Asking me which console to recommend these days is the equivalent of quizzing me as to which testicle I’d like to keep in a life or death situation. I love all three two of very much you see. What I will admit however, is that the Xbox One has a superior controller in my humble opinion. Sure, the PS4 controller may have more features, but they’re barely used and the damn thing has the battery lifespan of a Mayfly which has gotten rather drunk and hasn’t buckled its seatbelt on before driving off. But to make the Xbox One controller, the design team behind it went through tons of design iterations.
Doom Designer John Romero argues that despite massive advancements in technology, we haven't seen major advances in gameplay. Considering the amount of nostalgia around classic games, I can't help but wonder if he's right.
You know you’re watching a low budget sci-fi flick when the computers are big, and the hair is even more massive. Some of these flicks haven’t stood the test of time, whereas as some have used the technology of their era to create a signature look. And Alien Isolation is looking to the original Alien film for some MS-DOS inspiration.
If there’s one aspect of game design that is criminally underrated, it’s audio design. Visuals can only take you so far when you design a game, because audio is the subtle finisher that helps a great title perform a full package DDT at the end of the day. And inFamous: Second Son, knows all about the art of audio.
It’s not the hardware underneath, or the line-up of games that allow for love at first sight when deciding which console to buy. Much like real life, looks really do matter, and fortunately for the Playstation 4, it’s got a sexy shell housing all those electronics inside of it. A design which the original Xbox designers recently critiqued.
I always love seeing what designs are knocked around before a console settles on its final look. Or until a slimmer version arrives. The Xbox One was no stranger to this design process, going through a heap of concepts and ideas before settling on the Betamax version. Here’s what some of those designs looked like.
You know what the most overlooked aspect is of console design? Longevity. Few console features looks that will last a decade or two. I mean hell, just look at Atari? Wooden panels? Yeah, that’ll go nicely with the drapes. The Playstation 4 on the other hand, is a sexy beast of a console. And that’s all because Sony didn’t want to embarrass you.
Just before I went to the land of nod last night I saw this new teaser video posted up by Sony PlayStation which gives us a blurred flashy look at the new upcoming PlayStation 4.
While at the Call of Duty Championship last week, I got the chance to have a quick one on one with Black Ops 2 Game Design Director, David Vonderhaar. Maniacally enthusiastic about the game that Treyarch has worked on, here’s what Vonderhaar had to say about design, evolution, co-operation and next-gen ideas.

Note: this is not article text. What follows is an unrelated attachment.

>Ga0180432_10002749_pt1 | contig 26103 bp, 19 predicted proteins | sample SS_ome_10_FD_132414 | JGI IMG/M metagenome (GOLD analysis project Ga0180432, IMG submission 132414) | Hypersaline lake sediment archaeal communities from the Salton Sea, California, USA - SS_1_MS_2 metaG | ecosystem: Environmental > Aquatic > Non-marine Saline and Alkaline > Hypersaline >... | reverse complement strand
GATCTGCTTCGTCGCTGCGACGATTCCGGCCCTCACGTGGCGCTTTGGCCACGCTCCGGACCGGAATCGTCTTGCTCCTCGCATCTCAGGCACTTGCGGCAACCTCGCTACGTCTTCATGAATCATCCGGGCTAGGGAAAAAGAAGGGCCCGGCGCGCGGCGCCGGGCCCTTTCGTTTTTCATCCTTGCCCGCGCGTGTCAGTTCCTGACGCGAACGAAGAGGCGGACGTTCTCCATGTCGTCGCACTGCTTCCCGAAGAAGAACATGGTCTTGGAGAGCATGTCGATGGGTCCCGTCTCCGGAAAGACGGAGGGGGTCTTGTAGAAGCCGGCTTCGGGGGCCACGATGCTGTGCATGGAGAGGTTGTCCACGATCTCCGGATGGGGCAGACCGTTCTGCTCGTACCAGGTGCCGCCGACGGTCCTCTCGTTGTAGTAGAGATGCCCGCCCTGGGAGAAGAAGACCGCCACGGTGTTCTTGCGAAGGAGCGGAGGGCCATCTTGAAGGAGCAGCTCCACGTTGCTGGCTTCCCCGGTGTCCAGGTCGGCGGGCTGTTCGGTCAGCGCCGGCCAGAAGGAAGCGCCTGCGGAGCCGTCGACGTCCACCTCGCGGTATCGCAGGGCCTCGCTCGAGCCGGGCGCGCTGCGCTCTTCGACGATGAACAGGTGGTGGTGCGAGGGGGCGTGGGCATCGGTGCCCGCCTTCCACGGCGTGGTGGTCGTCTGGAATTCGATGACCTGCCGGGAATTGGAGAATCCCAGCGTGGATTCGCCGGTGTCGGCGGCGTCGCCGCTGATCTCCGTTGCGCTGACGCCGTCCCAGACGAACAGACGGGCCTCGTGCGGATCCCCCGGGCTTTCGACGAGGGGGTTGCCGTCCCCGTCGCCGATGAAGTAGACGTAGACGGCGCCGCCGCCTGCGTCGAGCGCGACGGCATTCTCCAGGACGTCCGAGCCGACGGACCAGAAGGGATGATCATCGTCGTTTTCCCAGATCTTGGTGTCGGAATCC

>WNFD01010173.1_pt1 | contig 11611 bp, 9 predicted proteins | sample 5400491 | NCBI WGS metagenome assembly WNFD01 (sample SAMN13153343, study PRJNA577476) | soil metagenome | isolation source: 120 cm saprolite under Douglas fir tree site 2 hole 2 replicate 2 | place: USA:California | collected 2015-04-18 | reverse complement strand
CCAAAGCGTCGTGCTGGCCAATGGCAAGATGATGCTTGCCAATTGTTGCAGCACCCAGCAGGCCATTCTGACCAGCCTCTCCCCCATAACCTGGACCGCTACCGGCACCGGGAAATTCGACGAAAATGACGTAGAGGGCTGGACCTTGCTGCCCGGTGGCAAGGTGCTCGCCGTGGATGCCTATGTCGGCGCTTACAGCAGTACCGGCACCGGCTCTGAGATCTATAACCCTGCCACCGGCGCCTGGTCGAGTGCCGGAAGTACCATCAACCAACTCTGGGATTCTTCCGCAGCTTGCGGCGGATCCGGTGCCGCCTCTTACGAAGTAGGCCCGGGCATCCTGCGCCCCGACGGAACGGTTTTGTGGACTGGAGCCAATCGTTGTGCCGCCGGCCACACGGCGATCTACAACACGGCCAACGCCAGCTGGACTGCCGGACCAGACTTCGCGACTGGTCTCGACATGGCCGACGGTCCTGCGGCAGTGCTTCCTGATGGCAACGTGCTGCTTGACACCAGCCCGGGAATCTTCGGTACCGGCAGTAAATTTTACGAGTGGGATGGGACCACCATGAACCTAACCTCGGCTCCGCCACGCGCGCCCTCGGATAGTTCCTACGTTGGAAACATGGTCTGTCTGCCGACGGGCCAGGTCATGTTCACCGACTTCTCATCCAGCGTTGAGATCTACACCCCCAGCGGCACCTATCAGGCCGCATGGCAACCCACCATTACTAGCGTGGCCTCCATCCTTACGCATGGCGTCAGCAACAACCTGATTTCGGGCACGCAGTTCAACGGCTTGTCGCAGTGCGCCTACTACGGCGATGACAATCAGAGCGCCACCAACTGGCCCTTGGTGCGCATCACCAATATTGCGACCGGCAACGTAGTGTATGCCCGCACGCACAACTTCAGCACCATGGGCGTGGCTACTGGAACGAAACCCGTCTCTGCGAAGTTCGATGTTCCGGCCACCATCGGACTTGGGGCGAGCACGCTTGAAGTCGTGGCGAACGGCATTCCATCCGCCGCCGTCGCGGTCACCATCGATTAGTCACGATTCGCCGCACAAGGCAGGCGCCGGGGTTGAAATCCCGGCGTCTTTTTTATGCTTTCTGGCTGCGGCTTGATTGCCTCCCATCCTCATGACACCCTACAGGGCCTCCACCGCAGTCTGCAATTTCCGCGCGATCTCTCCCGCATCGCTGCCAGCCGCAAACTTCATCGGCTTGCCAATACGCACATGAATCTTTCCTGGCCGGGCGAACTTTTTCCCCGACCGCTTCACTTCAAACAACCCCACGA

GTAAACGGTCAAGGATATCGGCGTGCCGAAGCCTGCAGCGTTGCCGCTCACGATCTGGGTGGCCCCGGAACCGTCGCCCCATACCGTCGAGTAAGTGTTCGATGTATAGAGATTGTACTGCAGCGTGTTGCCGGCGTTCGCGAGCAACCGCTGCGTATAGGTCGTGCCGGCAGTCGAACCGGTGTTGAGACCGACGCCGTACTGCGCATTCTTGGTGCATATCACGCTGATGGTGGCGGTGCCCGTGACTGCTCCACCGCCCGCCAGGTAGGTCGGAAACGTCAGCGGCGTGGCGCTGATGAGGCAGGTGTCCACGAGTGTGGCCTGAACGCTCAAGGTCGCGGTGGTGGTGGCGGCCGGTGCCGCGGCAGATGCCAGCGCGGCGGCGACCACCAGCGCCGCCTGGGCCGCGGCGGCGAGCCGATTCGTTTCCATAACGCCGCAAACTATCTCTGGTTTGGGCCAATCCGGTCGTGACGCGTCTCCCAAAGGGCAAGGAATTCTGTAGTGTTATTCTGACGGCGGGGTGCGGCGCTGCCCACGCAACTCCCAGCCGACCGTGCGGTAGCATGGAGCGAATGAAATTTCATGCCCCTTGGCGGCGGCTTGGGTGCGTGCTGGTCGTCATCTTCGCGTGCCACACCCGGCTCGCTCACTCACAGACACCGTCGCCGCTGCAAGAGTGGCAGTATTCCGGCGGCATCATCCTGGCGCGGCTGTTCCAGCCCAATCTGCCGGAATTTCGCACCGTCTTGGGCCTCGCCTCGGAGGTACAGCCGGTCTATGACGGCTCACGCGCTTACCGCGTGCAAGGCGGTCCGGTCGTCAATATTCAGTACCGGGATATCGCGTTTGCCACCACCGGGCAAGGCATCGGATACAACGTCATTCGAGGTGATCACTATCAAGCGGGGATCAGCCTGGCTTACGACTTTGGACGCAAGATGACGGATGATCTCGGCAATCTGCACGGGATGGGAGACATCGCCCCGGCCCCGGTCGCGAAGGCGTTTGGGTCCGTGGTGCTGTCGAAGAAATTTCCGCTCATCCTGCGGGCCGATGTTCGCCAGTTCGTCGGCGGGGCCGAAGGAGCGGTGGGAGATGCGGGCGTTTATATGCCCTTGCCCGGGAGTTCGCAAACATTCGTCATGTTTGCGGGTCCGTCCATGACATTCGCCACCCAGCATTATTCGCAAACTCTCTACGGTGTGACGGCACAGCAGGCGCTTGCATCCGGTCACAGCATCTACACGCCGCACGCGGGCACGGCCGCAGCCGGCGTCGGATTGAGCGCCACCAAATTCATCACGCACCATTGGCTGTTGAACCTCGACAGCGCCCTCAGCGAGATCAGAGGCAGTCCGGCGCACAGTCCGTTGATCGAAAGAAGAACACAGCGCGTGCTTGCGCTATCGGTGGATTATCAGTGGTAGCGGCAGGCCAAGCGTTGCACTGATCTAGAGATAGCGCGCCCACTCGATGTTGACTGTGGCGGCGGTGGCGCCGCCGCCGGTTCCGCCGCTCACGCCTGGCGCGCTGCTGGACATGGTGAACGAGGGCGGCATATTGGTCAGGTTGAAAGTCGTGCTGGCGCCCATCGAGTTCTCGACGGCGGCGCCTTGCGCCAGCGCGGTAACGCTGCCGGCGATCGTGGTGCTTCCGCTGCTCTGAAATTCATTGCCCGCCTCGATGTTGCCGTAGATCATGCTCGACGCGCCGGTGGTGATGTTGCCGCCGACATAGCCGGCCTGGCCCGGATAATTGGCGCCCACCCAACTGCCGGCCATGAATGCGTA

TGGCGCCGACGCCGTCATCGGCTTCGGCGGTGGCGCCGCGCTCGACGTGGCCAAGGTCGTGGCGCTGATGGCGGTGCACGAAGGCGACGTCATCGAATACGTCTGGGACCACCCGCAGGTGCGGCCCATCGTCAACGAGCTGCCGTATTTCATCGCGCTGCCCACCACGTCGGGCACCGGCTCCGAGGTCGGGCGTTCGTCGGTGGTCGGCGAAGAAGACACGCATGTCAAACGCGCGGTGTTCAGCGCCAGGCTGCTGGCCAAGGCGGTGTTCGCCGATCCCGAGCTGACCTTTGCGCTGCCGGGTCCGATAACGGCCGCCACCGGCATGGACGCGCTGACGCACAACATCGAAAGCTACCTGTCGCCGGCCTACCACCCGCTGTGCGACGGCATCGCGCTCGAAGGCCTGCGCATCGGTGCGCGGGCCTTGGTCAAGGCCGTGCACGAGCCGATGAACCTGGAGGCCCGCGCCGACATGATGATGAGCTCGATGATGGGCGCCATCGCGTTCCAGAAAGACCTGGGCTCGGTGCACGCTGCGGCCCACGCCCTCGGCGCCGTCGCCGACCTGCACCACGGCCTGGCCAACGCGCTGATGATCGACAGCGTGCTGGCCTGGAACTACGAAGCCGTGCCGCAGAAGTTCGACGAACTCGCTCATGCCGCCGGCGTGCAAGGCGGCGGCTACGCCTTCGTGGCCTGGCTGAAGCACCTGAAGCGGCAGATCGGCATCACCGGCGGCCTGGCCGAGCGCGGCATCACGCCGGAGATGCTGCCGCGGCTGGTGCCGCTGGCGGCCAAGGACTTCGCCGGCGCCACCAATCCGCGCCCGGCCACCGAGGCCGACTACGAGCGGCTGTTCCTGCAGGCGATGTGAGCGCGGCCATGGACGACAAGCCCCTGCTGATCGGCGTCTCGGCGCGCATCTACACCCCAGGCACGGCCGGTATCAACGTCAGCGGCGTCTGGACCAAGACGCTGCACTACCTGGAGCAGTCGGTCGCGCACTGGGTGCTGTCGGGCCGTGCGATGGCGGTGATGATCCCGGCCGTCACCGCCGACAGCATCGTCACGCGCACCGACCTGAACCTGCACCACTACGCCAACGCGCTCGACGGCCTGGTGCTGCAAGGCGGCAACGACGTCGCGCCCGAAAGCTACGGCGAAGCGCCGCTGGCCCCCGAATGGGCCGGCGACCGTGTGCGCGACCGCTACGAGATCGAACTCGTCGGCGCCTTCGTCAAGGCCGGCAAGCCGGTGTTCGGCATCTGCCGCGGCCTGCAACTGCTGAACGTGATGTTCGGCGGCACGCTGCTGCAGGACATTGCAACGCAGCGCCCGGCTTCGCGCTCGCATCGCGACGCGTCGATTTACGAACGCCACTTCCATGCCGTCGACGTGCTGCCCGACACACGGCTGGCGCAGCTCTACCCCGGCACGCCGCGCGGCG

When it comes to controllers in the current generation of gaming, hands down the Xbox 360 has the best input device on the market. It’s a comfy, well designed piece of tech with some decent heft, something that even Nintendo copied for their Wii U pro controller. But the PS3 gamepad? That’s an antiquated piece of design that feels like it could snap in my hands at any second. And it looks like Sony has been listening to Geoff, because their next console is going to feature something…new.
It hasn’t been an easy week for Diablo 3 lead designer Jay Wilson. Blizzard North co-founder David Brevik was critical of some of the design decisions that had been implemented in Diablo 3, something which many fans would agree on as well. Wilson, and a couple of other Diablo 3 designers, weren’t too happy with Brevik criticising them, and they went on to Facebook to voice that, using some salty language to do so. And now, Wilson has apologised for doing so.
Sony Needs You… to help them decide on what design/colour the next DualShock 3 will be. It’s a nice crowdsourcing idea that gives all PS fans around the world the chance to submit ideas and then let everyone else vote on them.
If there’s one aspect of gaming that goes largely unnoticed, it’s the magical world of sound design. We’re not talking soundtracks here, but rather those everyday audio cues, from footsteps to sword-strikes, that level of sound is there, permeating the world of games such as Diablo 3, and drowning out those incessant clicks. But how do they actually make them?
I love my PS3, as I loved my PS2 and PS1 before it. What Iâ€™ve never really liked though, is the aesthetically unchanged controller each system has shipped with. It primarily comes down to the analogues, which were added as an afterthought on the PS1 controllerâ€™s existing, thumbstick-less mould, for use in analogue-compatible games like Tobal 2, Bushido Blade, and the first game to require a Ps1 analogue controller, Ape Escape.
I prefer controllers with more modern designs that are more practical and ergonomic, like those belonging to the Dreamcast, Gamcube and yes, the Xbox 360. I do, however, quite like the iconic button design of the Playstation controller, with itâ€™s now familiar Triangle, Square, Circle and X. PlayStation designer Teiyu Goto who designed the Ps1 and Ps2 â€“ explains how the design was intended to keep things simple.